Values-based / Identity-based Dispute Negotiation Role-Play: Springfield OutFest

TitleValues-based / Identity-based Dispute Negotiation Role-Play: Springfield OutFest
Publication TypeMiscellaneous
Year of Publication2008
AuthorsHarvey, K, Kovick, D, Susskind, L, Brown, J
Keywordsadvocacy, agreement, agreements, dispute, Ellis v. MacroB, interests, mediation, mediator, negotiate, negotiated agreement, negotiation, PON, Springfield Outfest

Six-person, non-scorable negotiation simulation focused on mediating values-based legal disputes, specifically disputes involving conflicting views and values regarding homosexuality and religious faith.

Full Text

This simulation focuses on a dispute between two private organizations and a city over speech rights that will or won’t be granted as part of a permit for a festival on city property. It also explores the role of attorneys representing their clients in negotiated agreements around values-based disputes.

In Springfield OutFest, Springfield Pride is a local advocacy organization that supports the city of Springfield’s sizeable lesbian, gay, bisexual, and transgender (LGBT) community. Springfield Pride’s largest event of the year, by far, is the OutFest, an annual street festival permitted by the city of Springfield to celebrate National Coming Out Day, to and support and affirm LGBT identity. In addition to drawing large, supportive crowds, the festival also attracts members of the public who oppose the message of the festival and LGBT lifestyles in general. One group in particular, Salvation Now!, is a nationwide network of grassroots religious and social campaigners who seek to bring their religious message directly to those they consider to be living sinful lifestyles. The local Salvation Now! organizers have been a regular and increasingly visible presence at the OutFest over the past several years, including last year. Salvation Now! members arrived at the OutFest, megaphones at the ready, and began broadcasting a message that many at the festival found offensive and hateful. Springfield Pride had organized a human buffer of numerous volunteers, who were prepared to to shield the crowd from the protesters. The volunteers carried massive signs to block the signs of the protesters and blew whistles to drown out their megaphones. As tensions mounted, the police arrested several Salvation Now! members for refusing to follow police instructions and disrupting the peace. Although these criminal charges were eventually dropped, the confrontation dampened the festival atmosphere and attracted quite a bit of unfavorable media attention to the city of Springfield and the OutFest.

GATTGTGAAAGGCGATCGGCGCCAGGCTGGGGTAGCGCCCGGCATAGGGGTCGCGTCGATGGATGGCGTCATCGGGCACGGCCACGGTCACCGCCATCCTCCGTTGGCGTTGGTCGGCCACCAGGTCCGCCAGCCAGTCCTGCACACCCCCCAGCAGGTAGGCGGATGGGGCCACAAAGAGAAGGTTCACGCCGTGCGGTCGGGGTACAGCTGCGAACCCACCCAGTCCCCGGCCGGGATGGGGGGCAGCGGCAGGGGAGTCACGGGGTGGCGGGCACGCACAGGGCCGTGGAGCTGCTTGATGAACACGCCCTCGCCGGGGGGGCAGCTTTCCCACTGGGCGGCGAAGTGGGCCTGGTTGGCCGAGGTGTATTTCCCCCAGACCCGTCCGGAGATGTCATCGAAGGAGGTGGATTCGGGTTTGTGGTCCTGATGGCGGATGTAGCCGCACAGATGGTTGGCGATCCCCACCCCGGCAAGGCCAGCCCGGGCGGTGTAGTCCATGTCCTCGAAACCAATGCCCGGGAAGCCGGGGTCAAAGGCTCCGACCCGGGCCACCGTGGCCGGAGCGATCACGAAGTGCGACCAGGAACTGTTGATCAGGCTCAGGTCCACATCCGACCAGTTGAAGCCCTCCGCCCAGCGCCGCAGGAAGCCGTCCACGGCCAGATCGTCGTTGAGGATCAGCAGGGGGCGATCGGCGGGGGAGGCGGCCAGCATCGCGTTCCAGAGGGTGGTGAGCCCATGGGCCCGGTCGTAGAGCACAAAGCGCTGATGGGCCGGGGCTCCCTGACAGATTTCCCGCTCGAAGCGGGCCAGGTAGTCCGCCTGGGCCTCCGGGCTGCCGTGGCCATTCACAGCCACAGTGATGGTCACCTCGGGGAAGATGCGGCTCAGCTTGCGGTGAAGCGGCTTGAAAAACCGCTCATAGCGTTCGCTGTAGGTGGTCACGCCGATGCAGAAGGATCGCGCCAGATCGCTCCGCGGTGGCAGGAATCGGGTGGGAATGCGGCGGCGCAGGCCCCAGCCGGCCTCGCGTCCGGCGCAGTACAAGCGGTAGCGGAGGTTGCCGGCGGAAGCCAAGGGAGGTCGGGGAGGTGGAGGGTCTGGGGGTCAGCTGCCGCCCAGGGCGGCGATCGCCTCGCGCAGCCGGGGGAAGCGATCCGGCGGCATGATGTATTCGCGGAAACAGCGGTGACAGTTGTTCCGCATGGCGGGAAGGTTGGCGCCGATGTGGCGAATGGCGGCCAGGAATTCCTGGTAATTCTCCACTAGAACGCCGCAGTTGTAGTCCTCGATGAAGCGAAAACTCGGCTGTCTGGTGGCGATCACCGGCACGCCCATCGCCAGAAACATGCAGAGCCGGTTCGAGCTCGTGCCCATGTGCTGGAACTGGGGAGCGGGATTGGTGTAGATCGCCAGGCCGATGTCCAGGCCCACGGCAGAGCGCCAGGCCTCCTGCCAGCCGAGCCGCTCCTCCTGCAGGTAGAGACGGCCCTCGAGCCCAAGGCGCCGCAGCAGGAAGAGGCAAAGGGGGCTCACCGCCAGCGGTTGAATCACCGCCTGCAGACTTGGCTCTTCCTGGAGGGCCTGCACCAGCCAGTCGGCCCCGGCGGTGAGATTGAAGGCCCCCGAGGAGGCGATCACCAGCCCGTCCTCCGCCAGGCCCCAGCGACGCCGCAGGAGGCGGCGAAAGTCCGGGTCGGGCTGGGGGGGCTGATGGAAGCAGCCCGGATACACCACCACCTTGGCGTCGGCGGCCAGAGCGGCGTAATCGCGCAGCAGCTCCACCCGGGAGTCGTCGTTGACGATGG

The simulation begins one year later. Springfield Pride has just submitted its permit application for this year’s upcoming OutFest. Fearing either an escalation of last year’s confrontation or legal liability and court challenges, the city has requested a meeting with all parties to try to agree on some parameters and rules before this year’s festival.